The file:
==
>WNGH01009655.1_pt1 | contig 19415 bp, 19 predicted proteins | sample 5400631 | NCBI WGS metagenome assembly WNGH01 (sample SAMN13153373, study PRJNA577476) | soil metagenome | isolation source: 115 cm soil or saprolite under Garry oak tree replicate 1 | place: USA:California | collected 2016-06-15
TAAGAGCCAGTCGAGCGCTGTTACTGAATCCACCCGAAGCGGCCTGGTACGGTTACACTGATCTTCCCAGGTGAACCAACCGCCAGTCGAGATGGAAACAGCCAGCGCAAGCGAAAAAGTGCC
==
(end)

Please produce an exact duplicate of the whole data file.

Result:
>WNGH01009655.1_pt1 | contig 19415 bp, 19 predicted proteins | sample 5400631 | NCBI WGS metagenome assembly WNGH01 (sample SAMN13153373, study PRJNA577476) | soil metagenome | isolation source: 115 cm soil or saprolite under Garry oak tree replicate 1 | place: USA:California | collected 2016-06-15
TAAGAGCCAGTCGAGCGCTGTTACTGAATCCACCCGAAGCGGCCTGGTACGGTTACACTGATCTTCCCAGGTGAACCAACCGCCAGTCGAGATGGAAACAGCCAGCGCAAGCGAAAAAGTGCC